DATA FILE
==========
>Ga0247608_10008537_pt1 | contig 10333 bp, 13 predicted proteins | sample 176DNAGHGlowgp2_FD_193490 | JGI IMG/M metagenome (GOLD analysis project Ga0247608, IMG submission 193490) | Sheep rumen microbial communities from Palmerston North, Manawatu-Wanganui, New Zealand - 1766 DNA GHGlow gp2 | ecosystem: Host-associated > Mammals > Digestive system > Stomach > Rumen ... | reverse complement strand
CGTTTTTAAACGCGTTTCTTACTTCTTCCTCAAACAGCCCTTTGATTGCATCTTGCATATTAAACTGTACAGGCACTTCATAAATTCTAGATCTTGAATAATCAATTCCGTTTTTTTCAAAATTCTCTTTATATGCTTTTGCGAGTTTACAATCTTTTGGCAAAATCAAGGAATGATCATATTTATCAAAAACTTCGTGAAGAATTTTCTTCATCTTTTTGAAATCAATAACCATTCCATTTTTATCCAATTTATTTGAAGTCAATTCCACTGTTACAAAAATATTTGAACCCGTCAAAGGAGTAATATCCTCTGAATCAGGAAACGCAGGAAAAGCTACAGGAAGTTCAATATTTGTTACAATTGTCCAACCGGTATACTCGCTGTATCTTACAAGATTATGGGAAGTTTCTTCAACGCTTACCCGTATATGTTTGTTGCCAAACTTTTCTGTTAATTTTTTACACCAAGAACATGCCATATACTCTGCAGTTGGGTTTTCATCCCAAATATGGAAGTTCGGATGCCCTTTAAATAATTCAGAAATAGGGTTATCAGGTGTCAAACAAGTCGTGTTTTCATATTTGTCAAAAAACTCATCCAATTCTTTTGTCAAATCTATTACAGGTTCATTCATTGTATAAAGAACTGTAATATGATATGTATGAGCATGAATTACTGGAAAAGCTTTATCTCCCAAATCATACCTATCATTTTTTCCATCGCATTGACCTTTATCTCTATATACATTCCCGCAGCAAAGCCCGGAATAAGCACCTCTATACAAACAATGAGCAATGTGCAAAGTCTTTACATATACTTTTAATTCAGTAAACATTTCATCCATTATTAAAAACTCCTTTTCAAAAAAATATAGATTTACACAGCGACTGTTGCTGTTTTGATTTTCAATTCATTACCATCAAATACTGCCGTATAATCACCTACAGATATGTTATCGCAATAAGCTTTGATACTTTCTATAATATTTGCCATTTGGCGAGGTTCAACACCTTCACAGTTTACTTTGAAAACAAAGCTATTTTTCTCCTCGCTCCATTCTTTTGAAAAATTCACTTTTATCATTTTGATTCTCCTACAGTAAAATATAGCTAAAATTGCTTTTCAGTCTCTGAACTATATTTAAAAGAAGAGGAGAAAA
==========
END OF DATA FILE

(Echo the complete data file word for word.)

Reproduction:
>Ga0247608_10008537_pt1 | contig 10333 bp, 13 predicted proteins | sample 176DNAGHGlowgp2_FD_193490 | JGI IMG/M metagenome (GOLD analysis project Ga0247608, IMG submission 193490) | Sheep rumen microbial communities from Palmerston North, Manawatu-Wanganui, New Zealand - 1766 DNA GHGlow gp2 | ecosystem: Host-associated > Mammals > Digestive system > Stomach > Rumen ... | reverse complement strand
CGTTTTTAAACGCGTTTCTTACTTCTTCCTCAAACAGCCCTTTGATTGCATCTTGCATATTAAACTGTACAGGCACTTCATAAATTCTAGATCTTGAATAATCAATTCCGTTTTTTTCAAAATTCTCTTTATATGCTTTTGCGAGTTTACAATCTTTTGGCAAAATCAAGGAATGATCATATTTATCAAAAACTTCGTGAAGAATTTTCTTCATCTTTTTGAAATCAATAACCATTCCATTTTTATCCAATTTATTTGAAGTCAATTCCACTGTTACAAAAATATTTGAACCCGTCAAAGGAGTAATATCCTCTGAATCAGGAAACGCAGGAAAAGCTACAGGAAGTTCAATATTTGTTACAATTGTCCAACCGGTATACTCGCTGTATCTTACAAGATTATGGGAAGTTTCTTCAACGCTTACCCGTATATGTTTGTTGCCAAACTTTTCTGTTAATTTTTTACACCAAGAACATGCCATATACTCTGCAGTTGGGTTTTCATCCCAAATATGGAAGTTCGGATGCCCTTTAAATAATTCAGAAATAGGGTTATCAGGTGTCAAACAAGTCGTGTTTTCATATTTGTCAAAAAACTCATCCAATTCTTTTGTCAAATCTATTACAGGTTCATTCATTGTATAAAGAACTGTAATATGATATGTATGAGCATGAATTACTGGAAAAGCTTTATCTCCCAAATCATACCTATCATTTTTTCCATCGCATTGACCTTTATCTCTATATACATTCCCGCAGCAAAGCCCGGAATAAGCACCTCTATACAAACAATGAGCAATGTGCAAAGTCTTTACATATACTTTTAATTCAGTAAACATTTCATCCATTATTAAAAACTCCTTTTCAAAAAAATATAGATTTACACAGCGACTGTTGCTGTTTTGATTTTCAATTCATTACCATCAAATACTGCCGTATAATCACCTACAGATATGTTATCGCAATAAGCTTTGATACTTTCTATAATATTTGCCATTTGGCGAGGTTCAACACCTTCACAGTTTACTTTGAAAACAAAGCTATTTTTCTCCTCGCTCCATTCTTTTGAAAAATTCACTTTTATCATTTTGATTCTCCTACAGTAAAATATAGCTAAAATTGCTTTTCAGTCTCTGAACTATATTTAAAAGAAGAGGAGAAAA